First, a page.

Grays Harbor Geographic Response Plan updated
The Washington Department of Ecology updated the Grays Harbor Geographic Response Plan this week and responded to comments from the public.
Ecology accepted comments on the plan through October on the draft updates used to improve site-specific oil-spill response strategies for Grays Harbor.
Comments were received from throughout Grays Harbor, including the Quinault Indian Nation, Imperium Renewables, Pacific Coast Shellfish Growers Association, Friends of Grays Harbor, Weyerhaeuser, and the Grays Harbor Audubon Society.
Ecology said, “We appreciate the time and effort all contributors provided in developing and submitting their comments on the existing and draft versions of the Grays Harbor Geographic Response Plan.” According to the department, a number of substantial comments were provided by the Quinault Indian Nation in a letter from Natural Resources Director Dave Bingaman. Their response to the Quinault Indian Nation will be made to them directly.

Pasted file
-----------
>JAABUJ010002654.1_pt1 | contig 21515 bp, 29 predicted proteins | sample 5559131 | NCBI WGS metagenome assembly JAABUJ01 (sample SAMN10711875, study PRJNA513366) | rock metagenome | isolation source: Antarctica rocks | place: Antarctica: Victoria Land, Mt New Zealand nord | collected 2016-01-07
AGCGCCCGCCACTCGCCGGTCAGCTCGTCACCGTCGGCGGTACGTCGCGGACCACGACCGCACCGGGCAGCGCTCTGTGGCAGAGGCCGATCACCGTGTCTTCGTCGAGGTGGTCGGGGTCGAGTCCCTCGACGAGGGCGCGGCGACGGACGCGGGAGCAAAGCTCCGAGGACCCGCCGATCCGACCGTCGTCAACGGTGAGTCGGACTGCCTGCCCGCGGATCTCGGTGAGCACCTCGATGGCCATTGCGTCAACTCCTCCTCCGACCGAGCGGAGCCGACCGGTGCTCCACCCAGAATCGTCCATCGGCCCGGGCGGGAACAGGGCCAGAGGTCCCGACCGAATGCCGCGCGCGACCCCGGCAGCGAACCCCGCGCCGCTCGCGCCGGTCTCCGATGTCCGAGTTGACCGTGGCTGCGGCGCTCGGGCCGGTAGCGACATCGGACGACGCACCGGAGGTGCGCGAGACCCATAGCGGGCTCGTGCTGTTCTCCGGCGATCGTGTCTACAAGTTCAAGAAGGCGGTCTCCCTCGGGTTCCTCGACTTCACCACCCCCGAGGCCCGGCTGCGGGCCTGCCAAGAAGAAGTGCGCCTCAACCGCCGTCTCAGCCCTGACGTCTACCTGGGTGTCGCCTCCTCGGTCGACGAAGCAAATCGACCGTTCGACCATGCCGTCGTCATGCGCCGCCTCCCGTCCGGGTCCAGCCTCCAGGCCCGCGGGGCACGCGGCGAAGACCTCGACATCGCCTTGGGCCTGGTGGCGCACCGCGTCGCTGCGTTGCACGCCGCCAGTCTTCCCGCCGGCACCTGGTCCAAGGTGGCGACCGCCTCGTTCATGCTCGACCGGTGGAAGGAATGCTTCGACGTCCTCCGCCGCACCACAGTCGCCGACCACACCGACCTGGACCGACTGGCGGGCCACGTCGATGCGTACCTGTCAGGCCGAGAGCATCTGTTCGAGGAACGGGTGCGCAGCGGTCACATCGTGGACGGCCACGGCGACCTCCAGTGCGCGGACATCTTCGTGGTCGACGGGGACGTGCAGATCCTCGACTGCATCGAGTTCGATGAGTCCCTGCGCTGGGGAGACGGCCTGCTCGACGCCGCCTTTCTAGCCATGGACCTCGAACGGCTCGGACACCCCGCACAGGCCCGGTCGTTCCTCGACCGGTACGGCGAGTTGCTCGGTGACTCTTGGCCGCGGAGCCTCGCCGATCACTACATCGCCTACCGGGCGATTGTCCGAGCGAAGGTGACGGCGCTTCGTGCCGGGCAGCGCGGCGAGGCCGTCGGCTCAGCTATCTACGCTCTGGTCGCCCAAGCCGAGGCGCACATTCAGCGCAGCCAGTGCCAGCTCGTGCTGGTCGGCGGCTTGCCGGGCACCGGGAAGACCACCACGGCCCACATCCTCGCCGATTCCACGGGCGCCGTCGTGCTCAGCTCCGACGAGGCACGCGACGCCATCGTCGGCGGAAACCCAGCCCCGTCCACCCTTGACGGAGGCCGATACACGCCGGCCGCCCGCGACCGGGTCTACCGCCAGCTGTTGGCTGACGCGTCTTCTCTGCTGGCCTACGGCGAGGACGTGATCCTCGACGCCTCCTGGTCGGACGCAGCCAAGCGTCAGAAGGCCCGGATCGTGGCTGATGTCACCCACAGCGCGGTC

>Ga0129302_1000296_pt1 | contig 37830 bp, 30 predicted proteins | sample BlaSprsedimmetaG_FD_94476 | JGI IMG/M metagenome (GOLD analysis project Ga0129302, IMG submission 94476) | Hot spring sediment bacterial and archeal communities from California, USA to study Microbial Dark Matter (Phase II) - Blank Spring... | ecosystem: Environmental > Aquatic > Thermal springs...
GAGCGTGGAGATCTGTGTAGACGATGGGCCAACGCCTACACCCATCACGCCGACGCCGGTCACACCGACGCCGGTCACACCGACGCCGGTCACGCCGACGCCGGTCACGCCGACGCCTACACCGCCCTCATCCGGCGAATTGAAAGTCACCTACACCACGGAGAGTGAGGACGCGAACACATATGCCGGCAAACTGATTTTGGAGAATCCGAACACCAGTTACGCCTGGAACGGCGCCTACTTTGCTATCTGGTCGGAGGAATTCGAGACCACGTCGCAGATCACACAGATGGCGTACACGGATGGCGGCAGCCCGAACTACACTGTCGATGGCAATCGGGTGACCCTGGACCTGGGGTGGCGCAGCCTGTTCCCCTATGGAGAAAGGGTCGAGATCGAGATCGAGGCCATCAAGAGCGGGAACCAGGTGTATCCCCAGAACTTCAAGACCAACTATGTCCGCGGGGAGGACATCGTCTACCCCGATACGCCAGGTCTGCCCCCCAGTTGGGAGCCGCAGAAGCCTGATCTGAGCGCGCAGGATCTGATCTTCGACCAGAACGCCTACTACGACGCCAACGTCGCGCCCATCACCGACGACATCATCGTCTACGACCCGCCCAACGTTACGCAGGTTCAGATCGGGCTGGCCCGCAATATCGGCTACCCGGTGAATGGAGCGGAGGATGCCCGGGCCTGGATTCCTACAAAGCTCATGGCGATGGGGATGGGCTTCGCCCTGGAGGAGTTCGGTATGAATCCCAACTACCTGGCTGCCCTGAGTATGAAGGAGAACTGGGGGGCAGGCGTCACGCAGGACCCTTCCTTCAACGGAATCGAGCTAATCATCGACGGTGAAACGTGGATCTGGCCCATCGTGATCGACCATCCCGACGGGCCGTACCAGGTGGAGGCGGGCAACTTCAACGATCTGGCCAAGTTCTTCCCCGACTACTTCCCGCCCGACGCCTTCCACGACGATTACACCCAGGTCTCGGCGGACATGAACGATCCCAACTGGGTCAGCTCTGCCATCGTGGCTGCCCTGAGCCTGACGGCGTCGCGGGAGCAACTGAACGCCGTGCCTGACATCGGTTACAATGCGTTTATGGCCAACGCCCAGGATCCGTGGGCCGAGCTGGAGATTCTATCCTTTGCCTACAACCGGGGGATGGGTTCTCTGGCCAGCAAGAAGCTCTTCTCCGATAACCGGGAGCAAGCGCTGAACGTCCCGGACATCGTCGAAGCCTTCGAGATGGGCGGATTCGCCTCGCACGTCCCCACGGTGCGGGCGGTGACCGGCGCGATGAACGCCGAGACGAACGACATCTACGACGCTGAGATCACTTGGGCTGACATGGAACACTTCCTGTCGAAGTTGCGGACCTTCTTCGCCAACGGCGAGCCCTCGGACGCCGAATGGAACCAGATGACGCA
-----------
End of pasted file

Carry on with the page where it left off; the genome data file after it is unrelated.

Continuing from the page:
In the comments, a letter form the Friend of Grays Harbor stated that, “The Response Plan is inadequate for dealing with anything but a small spill in one location, a scenario that is unlikely given that potentially 97.4 million gallons of crude oil will be stored on the estuary at any given time.”
Ecology responded by saying, “The Grays Harbor Geographic Response Plan (GRP) isn’t intended to represent the universe of everything that should, could, or would be done to protect sensitive resources during an oil spill. It’s not designed or intended to guide all response actions and activities from the beginning of a spill event to its conclusion.” They say, “A primary purpose of the GRP is to put strategies in place during the early hours of a spill so impact to known sensitive natural, cultural, and economic resources at risk can be minimized.”
The plan details contain site-specific spill response measures like oil-containment booming and notification strategies. It also establishes priorities based on potential spill locations and the proximity of sensitive resources.
The Grays Harbor Geographic Response Plan is one of 19 such plans in the state. It covers shoreline and nearshore areas of Grays Harbor from Cosmopolis to the Pacific Coast (Grayland to Copalis Beach).
The current Grays Harbor GRP was published in March 2003. Work to update the plan began in August 2009. The updated draft version of the plan is significantly more detailed, and nearly six times larger than the existing plan. All parts of the existing plan were reviewed and updated, with two dozen response strategies added.
The plan was developed with input from citizens, resource managers, spill response contractors, industry representatives, and local officials.
The GRP is part of the larger Northwest Area Contingency Plan.